TUPELO – When Teresa Cash attended last year’s Weston Reed Cardiovascular Conference and Cardiovascular Health Fair, she had no idea she’d come away diagnosed with a potentially life-threatening condition.
“I was just there volunteering,” said Cash, who was assisting visitors as they signed up for free CPR classes. “We had a break, and we decided to walk through and get our cholesterol checked.”
When she stopped at the Ankle-Brachial Index station to be evaluated for peripheral vascular disease, “Dr. Bertolet heard something,” Cash said. “He said, ‘I don’t want to scare you.’”
Normally the blood pressure in the right arm very closely matches the value in the left arm, and similarly the values in the legs should correspond well to those in the arms, explained Barry Bertolet, a cardiologist at Cardiology Associates of North Mississippi. When Cash had her ABI, “There was an abnormality which allowed us to find the cholesterol issue we’re dealing with now.”
To prevent blockage that could cause peripheral vascular disease, or PAD, Cash is now taking a cholesterol-lowering medication. She also visits Bertolet’s office for regular heart checkups.
“It’s all about prevention,” said Cash, 43, noting the helpfulness of the physicians, nurses and other health care workers who staff the event. “They are there for you. What better way than to go to the Weston Reed Cardiovascular Conference and there they are.”
“That’s what this conference is about – early detection and treatment,” Bertolet said. “She’s a perfect example of exactly what we’re trying to do.”
The Weston Reed Cardiovascular Conference was established in memory of 11-year-old Weston Reed, who died of sudden cardiac arrest on Aug. 16, 2007, while practicing soccer at Ballard Park.
Although several physicians who were at the soccer field administered CPR within seconds, Reed could not be saved, and there was not immediate access to an automated external defibrillator to try to shock his heart back into rhythm.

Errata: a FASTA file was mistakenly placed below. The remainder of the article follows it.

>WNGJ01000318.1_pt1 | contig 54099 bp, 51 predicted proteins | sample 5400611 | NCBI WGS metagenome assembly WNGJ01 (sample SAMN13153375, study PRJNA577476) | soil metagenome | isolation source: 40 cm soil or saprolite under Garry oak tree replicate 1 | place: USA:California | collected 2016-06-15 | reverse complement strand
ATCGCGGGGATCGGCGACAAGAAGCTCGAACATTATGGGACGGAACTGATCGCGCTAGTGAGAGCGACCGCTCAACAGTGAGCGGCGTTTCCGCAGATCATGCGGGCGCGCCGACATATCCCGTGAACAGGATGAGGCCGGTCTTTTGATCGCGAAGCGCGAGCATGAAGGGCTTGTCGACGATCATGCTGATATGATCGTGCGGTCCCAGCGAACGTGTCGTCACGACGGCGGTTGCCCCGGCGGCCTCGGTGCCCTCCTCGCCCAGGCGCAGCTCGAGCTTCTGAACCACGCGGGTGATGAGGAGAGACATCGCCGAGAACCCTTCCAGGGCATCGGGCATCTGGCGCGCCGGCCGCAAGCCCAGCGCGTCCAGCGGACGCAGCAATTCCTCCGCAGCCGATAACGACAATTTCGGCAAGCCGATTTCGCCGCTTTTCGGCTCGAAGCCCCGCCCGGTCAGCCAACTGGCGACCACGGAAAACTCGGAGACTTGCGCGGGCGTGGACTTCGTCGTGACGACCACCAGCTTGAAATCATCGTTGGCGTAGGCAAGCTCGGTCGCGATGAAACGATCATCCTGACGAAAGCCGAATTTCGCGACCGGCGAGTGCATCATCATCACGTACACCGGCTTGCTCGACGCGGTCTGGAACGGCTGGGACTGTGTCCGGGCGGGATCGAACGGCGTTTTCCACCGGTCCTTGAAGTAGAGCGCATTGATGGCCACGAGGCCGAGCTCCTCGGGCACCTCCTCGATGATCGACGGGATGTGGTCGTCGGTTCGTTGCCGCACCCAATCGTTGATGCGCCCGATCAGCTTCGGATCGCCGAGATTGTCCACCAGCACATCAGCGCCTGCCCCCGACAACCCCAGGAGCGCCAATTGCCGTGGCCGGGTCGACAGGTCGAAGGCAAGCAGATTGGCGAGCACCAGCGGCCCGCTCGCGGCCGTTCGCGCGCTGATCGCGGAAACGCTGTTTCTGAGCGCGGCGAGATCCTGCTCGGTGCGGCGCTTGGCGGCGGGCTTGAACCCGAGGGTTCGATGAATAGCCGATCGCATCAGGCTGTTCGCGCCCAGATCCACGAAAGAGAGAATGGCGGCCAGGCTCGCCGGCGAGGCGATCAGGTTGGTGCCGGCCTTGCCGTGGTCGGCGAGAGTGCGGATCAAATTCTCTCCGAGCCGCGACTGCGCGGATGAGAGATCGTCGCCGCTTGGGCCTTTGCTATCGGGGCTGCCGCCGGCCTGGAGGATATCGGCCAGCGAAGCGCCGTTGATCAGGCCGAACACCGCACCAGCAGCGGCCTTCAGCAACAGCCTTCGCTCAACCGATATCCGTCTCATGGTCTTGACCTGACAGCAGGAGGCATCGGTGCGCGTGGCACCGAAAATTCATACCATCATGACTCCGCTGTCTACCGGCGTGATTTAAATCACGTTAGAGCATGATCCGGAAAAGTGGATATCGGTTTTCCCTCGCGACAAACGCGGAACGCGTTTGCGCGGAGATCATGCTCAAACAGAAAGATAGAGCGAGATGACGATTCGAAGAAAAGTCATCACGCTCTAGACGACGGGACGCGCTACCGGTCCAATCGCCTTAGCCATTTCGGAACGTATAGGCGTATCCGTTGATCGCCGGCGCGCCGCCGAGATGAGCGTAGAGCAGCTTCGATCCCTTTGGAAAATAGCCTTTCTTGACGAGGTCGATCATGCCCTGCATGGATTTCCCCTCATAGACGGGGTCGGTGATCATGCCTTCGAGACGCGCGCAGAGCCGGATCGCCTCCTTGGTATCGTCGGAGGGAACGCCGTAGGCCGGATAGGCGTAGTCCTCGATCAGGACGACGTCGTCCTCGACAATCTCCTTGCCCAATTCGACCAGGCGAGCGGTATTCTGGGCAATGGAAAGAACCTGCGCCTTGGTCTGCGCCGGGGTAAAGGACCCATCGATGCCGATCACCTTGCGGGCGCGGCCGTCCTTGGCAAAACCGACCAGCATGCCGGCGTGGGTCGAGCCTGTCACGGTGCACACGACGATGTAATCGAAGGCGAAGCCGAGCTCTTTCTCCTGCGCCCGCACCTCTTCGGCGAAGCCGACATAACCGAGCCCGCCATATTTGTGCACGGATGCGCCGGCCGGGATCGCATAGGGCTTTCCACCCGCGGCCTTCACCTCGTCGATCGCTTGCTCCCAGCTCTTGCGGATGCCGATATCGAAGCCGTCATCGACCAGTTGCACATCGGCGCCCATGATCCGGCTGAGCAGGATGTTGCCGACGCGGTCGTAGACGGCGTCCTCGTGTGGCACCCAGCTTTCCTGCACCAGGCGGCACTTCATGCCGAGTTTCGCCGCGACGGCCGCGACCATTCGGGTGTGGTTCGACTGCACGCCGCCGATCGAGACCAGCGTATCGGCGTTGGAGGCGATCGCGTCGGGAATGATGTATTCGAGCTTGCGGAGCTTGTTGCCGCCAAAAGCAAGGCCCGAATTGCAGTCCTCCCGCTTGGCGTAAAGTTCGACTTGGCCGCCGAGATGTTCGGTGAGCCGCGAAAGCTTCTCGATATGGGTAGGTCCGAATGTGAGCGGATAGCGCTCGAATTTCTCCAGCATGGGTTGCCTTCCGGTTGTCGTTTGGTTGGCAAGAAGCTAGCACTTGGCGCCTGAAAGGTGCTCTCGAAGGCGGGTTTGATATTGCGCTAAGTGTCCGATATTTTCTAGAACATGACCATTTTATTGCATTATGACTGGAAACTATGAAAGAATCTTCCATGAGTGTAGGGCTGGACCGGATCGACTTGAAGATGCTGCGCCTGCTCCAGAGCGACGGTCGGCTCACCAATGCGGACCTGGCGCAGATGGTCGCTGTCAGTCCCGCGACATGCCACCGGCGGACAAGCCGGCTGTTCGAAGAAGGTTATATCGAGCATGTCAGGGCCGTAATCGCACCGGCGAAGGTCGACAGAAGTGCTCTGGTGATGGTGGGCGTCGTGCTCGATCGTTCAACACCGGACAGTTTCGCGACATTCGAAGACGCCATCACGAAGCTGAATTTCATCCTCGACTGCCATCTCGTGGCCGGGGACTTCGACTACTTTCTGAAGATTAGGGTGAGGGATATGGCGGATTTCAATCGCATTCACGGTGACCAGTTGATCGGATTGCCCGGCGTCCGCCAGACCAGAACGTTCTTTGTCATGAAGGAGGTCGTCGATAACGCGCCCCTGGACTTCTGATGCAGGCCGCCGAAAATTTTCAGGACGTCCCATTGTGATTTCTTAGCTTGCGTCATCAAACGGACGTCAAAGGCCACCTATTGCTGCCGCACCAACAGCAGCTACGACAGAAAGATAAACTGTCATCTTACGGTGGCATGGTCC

The conference goals are to raise public awareness of sudden cardiac death, to train area residents in CPR and the use of AEDs, as well as to provide AEDs in public places throughout the community. The conference has provided 55 automated external defibrillators to parks and recreation facilities, schools, churches and law enforcement officers to make the lifesaving devices more widely available.
The third conference will be Saturday from 9 a.m.-2 p.m. at the BancorpSouth Arena, where participants 15 and older can become certified in CPR and portable defibrillator use. They also can take advantage of free heart health screenings including blood pressure, lipid profile, six-lead EKG, ankle brachial index and parasternal echocardiogram.
The echocardiogram is new to the conference, said Dr. Karl Crossen, also of Cardiology Associates of North Mississippi.
“That’s kind of a unique opportunity,” Crossen said, explaining that the painless, ultrasound technique can determine whether or not the heart contracts normally.
“It only takes a few minutes to look inside someone’s chest,” he said, adding that although the echocardiogram will be the most time-consuming station at the health fair, “Taking care of yourself is always worthwhile.”
If you go
The third annual Tupelo Lives: Weston Reed Cardiovascular Conference will be held from 9 a.m.-2 p.m. Saturday at the BancorpSouth Arena.
Free of charge, individuals 15 years and older can become certified in CPR and portable defibrillator use. Participants can also take advantage of free heart health screenings including blood pressure, lipid profile (to include triglycerides, total cholesterol, HDL and LDL), six-lead EKG, ankle brachial index (to evaluate for peripheral vascular disease) and parasternal echocardiogram.
To register for free CPR/AED training or for more information, call (662) 841-5819, e-mail email@example.com or visit westonreedcc.org.
Donations to help provide training and AEDs are tax deductible and can be made to the Weston Reed Cardiovascular Conference Fund or to the Weston Reed AED Fund (for AEDs only). Mail contributions to the CREATE Foundation, P.O. Box 1053, Tupelo, MS 38802.
Ginny Miller/NEMS Daily Journal